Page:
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Kearney and Wilson cited on 'marriageable male' phenomenon

Paper based on Center Seed Grant profiled

Writing for the Washington Post Wonkblog, Danielle Paquette examines findings from a paper by Faculty Associate Melissa Kearney and Student Affiliate Riley Wilson that indicate a fundamental change in the way males are evaluated in the marriage market.

The paper examines "the romantic progress of men without college degrees in states at the center of the United States' oil and natural gas boom," Paquette writes. "What she found surprised her."

Rather than seeing a continuation of the pattern that boom times bring baby booms almost exclusively for married couples, the data in their study led Kearney and Wilson to observe that "the commitment to childbearing with marriage in the 70s and 80s is just no longer there."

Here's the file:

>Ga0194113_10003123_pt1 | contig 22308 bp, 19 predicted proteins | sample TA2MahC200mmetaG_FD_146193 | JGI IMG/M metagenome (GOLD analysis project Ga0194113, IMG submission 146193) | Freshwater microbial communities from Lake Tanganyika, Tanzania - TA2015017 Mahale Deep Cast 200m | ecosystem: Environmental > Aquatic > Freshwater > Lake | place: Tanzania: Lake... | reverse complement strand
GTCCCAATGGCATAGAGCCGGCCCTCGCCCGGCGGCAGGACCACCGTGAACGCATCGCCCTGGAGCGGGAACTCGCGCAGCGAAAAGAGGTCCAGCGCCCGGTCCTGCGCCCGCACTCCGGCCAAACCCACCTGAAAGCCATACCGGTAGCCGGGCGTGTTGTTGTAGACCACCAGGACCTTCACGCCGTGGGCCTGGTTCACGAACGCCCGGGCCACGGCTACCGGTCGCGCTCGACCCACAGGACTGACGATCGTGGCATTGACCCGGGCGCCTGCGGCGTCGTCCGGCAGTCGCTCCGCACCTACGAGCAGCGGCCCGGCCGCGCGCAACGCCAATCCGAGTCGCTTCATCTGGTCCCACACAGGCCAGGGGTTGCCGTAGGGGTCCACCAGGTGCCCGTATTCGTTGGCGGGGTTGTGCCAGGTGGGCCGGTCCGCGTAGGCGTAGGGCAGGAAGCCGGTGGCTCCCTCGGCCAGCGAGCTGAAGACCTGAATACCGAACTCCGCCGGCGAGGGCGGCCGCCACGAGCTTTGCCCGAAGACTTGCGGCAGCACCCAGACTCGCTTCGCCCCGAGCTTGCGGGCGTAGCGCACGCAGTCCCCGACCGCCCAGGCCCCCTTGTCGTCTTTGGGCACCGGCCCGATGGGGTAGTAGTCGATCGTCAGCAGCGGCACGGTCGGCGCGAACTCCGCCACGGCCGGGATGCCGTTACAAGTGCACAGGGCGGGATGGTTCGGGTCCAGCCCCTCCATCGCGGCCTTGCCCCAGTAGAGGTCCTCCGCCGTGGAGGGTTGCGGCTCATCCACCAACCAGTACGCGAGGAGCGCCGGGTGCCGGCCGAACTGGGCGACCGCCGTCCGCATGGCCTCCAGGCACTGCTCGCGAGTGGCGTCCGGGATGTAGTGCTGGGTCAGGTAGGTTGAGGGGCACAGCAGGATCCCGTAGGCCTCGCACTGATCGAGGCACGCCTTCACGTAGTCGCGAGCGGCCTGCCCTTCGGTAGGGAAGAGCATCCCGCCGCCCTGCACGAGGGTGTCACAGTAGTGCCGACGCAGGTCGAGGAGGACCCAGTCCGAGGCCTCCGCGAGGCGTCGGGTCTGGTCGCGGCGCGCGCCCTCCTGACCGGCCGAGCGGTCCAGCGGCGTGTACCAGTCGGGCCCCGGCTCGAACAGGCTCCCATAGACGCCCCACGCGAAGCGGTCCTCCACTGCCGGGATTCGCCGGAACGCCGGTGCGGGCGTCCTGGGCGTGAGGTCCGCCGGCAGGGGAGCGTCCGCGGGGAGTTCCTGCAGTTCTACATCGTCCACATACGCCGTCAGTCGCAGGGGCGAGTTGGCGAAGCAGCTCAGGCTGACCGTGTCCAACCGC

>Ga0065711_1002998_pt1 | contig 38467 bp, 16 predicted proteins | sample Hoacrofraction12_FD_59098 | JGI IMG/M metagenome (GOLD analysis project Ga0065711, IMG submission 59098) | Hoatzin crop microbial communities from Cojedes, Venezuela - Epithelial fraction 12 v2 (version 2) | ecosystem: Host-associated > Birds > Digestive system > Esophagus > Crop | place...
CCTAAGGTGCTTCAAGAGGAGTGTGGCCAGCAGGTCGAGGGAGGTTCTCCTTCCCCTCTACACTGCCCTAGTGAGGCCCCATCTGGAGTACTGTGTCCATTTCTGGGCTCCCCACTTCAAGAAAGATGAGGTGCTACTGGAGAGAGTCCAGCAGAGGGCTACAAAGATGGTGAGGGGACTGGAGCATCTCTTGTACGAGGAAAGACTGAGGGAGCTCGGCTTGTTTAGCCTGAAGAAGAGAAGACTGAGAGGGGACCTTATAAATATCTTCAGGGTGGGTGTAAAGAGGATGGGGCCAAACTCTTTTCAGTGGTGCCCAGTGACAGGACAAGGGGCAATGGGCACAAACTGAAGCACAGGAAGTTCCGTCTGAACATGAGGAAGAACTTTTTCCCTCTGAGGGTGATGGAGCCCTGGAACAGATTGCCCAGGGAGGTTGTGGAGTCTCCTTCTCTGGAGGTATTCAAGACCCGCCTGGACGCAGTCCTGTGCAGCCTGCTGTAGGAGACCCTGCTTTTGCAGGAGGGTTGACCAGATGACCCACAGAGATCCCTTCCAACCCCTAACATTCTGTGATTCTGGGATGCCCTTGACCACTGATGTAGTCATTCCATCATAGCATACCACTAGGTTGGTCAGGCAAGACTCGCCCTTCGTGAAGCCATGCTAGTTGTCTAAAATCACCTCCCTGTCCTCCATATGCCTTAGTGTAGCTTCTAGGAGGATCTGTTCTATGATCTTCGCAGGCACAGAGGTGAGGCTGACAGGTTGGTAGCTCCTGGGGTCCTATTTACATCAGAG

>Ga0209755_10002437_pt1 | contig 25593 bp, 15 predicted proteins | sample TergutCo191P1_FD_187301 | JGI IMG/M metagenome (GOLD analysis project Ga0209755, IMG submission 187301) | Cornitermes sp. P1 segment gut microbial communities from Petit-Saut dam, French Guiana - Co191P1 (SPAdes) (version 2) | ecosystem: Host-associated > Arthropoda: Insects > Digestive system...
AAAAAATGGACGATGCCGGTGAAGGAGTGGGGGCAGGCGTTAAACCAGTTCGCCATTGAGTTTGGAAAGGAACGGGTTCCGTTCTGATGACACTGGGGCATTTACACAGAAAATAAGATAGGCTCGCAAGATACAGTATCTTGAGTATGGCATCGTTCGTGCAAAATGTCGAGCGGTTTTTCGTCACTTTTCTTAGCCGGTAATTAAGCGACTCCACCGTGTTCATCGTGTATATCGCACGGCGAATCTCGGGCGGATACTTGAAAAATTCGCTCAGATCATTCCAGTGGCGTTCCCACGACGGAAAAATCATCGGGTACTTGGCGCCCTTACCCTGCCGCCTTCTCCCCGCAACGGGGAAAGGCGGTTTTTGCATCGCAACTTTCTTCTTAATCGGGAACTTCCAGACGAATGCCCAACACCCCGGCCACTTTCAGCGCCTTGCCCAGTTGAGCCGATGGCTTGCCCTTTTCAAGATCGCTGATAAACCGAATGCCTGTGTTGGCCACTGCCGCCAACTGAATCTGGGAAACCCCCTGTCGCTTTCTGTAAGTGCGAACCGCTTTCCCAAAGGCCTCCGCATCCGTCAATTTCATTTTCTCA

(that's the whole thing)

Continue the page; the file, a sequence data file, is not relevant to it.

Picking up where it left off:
The two scholars calculated that every $1,000 per capita increase in an area's fracking production was linked to an additional six births per 1,000 women. Only half of the children were born to married parents.

See the Washington Post article

This research was also cited by the editors of The Economist who conclude : "good times used to mean more wedding bells and babies, whereas now they just mean the latter. The policy prescriptions are not obvious. Whether or not people get married is their own business. But the finding does offer some comfort to those who worry that declining marriage rates are purely the product of worsening economic prospects for men. Clearly, some other factor is at play."

See The Economist article

See the NBER paper